About This Report
In early April, a major security flaw affecting perhaps 500,000 or more websites was announced and fixed. But the patch to the “secure socket” program that is supposed to encrypt and protect user information on secure websites was only made after more than two years of vulnerability on some of the most heavily trafficked sites, including Facebook, Google, YouTube, Yahoo and Wikipedia. Analysts warned that untold numbers of internet users might have had key personal information compromised either in their use of those websites, or their use of email, instant messaging, and even supposedly secure virtual personal networks.
This report covers public response to the revelation of the security code flaw. It was conducted among 1,501 adults between April 23-27 on landline and cell phones and in English and Spanish. It has a margin of error of plus or minus 2.9 percentage points in the overall sample and 3.1 points among the internet users in the sample (N=1,303).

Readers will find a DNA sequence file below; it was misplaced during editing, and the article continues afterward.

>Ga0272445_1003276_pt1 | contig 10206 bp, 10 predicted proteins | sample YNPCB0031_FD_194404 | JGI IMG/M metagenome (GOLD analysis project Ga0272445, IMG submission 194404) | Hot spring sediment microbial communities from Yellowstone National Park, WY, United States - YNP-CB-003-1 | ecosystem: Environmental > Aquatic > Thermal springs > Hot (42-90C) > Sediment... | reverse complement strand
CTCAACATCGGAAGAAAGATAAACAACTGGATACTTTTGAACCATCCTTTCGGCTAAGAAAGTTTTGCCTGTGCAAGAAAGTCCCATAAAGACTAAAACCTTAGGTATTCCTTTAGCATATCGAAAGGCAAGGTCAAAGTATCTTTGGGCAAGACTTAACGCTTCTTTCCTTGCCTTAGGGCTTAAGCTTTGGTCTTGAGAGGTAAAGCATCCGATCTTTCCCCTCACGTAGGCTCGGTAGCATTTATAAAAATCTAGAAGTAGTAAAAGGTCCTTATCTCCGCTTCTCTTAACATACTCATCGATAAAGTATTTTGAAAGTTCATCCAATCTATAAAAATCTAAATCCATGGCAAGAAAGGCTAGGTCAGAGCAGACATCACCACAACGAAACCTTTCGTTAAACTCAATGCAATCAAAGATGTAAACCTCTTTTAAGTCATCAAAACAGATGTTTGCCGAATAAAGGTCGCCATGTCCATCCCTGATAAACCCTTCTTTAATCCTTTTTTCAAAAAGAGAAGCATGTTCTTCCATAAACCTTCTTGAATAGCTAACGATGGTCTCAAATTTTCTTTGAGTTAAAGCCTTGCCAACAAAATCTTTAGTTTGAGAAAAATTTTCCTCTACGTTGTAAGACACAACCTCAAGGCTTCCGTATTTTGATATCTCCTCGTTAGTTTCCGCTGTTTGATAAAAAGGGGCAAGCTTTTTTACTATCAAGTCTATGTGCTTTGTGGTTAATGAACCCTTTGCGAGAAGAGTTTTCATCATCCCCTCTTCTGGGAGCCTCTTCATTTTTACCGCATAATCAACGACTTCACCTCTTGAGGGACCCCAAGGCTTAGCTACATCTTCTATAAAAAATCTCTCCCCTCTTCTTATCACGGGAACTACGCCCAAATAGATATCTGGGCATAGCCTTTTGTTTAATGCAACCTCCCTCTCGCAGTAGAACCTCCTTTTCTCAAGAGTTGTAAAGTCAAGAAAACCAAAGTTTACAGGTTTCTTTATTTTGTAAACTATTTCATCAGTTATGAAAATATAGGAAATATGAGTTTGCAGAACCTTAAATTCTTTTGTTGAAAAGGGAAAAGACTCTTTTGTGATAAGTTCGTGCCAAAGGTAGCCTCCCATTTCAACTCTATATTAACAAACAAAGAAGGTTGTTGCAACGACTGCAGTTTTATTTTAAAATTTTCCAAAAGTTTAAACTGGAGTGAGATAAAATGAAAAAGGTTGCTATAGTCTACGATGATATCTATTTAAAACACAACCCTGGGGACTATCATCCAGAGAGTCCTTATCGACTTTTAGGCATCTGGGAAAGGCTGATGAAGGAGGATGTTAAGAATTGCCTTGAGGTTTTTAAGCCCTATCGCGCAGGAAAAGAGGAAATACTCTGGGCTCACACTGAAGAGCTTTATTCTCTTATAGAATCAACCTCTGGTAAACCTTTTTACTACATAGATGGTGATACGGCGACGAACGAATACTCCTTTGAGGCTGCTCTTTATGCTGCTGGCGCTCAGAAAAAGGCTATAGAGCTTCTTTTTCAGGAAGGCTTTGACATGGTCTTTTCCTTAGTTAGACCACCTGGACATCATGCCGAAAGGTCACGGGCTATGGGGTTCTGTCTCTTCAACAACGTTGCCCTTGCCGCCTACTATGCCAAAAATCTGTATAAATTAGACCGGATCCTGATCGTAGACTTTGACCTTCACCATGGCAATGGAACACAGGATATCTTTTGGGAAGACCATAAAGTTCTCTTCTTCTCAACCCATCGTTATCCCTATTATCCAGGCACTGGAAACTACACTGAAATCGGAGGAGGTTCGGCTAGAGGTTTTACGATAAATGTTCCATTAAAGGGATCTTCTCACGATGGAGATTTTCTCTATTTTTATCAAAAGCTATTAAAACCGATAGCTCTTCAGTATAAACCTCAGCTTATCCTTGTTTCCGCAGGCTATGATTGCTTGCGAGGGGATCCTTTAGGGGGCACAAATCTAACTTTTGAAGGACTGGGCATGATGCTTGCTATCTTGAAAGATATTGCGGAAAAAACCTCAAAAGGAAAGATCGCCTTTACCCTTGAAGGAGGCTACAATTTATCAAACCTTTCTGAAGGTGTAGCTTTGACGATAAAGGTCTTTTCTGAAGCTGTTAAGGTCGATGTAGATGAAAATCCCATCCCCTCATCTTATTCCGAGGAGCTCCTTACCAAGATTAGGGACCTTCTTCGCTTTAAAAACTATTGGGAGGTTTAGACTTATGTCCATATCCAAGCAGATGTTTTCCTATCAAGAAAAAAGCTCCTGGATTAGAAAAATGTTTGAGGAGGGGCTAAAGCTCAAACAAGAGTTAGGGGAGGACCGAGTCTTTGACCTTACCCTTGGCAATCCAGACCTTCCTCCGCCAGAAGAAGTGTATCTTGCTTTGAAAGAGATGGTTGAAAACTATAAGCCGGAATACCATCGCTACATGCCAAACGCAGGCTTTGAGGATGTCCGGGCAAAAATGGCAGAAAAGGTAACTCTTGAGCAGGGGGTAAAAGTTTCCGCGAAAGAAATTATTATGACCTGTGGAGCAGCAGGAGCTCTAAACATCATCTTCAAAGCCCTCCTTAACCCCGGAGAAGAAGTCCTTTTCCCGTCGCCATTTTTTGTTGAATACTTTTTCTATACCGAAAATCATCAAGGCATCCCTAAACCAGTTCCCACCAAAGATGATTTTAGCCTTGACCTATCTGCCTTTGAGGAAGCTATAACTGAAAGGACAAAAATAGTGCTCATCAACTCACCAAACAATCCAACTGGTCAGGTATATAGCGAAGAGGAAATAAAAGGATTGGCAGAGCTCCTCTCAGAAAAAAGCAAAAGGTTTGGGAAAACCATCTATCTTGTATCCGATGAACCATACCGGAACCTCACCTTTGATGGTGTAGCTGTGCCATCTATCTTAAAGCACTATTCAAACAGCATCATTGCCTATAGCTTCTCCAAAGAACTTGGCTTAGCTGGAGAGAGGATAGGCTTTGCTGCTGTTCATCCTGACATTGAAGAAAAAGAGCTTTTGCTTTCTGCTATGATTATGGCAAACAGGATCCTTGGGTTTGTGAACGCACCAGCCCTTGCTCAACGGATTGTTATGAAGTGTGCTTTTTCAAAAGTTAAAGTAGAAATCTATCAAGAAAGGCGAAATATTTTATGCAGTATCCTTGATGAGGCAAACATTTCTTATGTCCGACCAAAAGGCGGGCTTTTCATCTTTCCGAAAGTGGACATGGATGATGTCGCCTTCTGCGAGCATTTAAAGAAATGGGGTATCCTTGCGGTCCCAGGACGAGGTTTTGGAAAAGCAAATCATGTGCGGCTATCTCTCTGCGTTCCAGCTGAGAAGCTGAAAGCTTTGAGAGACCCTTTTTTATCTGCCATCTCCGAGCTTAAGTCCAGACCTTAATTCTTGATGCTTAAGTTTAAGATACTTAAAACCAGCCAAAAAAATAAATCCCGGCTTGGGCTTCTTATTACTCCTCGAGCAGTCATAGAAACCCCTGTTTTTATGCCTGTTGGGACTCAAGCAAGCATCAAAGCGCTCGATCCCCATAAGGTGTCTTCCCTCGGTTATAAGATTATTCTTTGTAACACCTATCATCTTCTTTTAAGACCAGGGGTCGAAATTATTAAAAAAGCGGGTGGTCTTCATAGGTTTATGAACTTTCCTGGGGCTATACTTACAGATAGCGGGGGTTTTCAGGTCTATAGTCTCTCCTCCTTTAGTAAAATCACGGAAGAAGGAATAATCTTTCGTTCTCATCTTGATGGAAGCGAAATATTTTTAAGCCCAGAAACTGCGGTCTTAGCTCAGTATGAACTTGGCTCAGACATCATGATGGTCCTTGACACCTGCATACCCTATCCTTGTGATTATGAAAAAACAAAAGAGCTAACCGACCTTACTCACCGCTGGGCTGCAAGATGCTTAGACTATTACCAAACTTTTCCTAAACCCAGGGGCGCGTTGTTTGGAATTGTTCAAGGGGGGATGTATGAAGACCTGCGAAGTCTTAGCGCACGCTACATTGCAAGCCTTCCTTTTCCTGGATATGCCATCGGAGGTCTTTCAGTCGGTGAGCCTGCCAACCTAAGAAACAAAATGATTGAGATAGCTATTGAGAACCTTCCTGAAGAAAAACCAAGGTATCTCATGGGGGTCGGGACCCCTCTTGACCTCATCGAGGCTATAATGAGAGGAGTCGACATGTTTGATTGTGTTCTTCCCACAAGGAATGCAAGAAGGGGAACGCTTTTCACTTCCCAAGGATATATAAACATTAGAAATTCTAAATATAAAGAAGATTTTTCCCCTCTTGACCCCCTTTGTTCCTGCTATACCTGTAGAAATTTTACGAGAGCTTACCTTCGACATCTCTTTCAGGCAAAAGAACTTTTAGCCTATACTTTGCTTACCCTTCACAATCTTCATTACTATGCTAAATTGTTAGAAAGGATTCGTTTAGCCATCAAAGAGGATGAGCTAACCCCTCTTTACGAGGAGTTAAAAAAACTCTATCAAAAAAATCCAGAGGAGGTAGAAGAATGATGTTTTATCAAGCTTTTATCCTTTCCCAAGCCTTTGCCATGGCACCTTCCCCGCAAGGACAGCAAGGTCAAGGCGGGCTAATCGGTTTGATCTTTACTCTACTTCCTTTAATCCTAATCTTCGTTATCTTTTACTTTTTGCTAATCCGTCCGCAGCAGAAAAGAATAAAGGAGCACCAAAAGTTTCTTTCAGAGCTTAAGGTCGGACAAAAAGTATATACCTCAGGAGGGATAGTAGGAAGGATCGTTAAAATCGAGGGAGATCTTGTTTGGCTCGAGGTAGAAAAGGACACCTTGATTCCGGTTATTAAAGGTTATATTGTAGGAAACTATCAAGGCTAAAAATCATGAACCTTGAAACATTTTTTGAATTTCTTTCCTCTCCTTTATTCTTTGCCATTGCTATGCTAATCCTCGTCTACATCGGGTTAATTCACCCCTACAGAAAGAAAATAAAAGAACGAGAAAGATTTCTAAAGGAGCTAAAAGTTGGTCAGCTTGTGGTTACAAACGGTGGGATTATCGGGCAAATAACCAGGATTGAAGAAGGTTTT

The software bug was named “Heartbleed” and it was accidentally introduced to the OpenSSL encryption program on New Year’s Eve 2011. OpenSSL is an open-source program that is used by many of the sites and email programs that have the “https” prefix and “green lock” icon in their URLs. Some security commentators called Heartbleed “catastrophic” and said it one of the worst vulnerabilities ever discovered on the web.
The flaw basically allowed people to “break the lock” on sophisticated encryption software, get into the memory of security systems and gather up whatever personal information was there, including usernames, passwords, and the actual content of accounts such as credit card data or other sensitive personal information.
This report is a collaborative effort based on the input and analysis of the following individuals.
Lee Rainie, Director, Internet Project
Maeve Duggan, Research Assistant, Internet Project
Alec Tyson, Research Associate, U.S. Politics Project
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